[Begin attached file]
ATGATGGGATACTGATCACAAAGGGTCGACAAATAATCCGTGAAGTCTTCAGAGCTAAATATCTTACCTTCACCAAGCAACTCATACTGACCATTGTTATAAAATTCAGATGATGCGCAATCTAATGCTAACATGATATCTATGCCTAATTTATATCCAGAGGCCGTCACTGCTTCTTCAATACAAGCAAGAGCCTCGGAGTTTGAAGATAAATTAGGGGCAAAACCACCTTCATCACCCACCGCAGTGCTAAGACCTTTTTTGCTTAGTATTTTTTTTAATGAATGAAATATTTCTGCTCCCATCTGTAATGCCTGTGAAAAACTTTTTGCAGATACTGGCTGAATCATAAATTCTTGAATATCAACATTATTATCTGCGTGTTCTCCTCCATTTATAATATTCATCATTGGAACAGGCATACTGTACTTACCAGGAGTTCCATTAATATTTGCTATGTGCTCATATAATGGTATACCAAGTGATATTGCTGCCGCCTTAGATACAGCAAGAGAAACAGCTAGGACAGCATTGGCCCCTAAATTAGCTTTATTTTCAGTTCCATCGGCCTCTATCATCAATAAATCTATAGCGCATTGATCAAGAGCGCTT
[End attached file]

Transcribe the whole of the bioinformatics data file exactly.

ATGATGGGATACTGATCACAAAGGGTCGACAAATAATCCGTGAAGTCTTCAGAGCTAAATATCTTACCTTCACCAAGCAACTCATACTGACCATTGTTATAAAATTCAGATGATGCGCAATCTAATGCTAACATGATATCTATGCCTAATTTATATCCAGAGGCCGTCACTGCTTCTTCAATACAAGCAAGAGCCTCGGAGTTTGAAGATAAATTAGGGGCAAAACCACCTTCATCACCCACCGCAGTGCTAAGACCTTTTTTGCTTAGTATTTTTTTTAATGAATGAAATATTTCTGCTCCCATCTGTAATGCCTGTGAAAAACTTTTTGCAGATACTGGCTGAATCATAAATTCTTGAATATCAACATTATTATCTGCGTGTTCTCCTCCATTTATAATATTCATCATTGGAACAGGCATACTGTACTTACCAGGAGTTCCATTAATATTTGCTATGTGCTCATATAATGGTATACCAAGTGATATTGCTGCCGCCTTAGATACAGCAAGAGAAACAGCTAGGACAGCATTGGCCCCTAAATTAGCTTTATTTTCAGTTCCATCGGCCTCTATCATCAATAAATCTATAGCGCATTGATCAAGAGCGCTT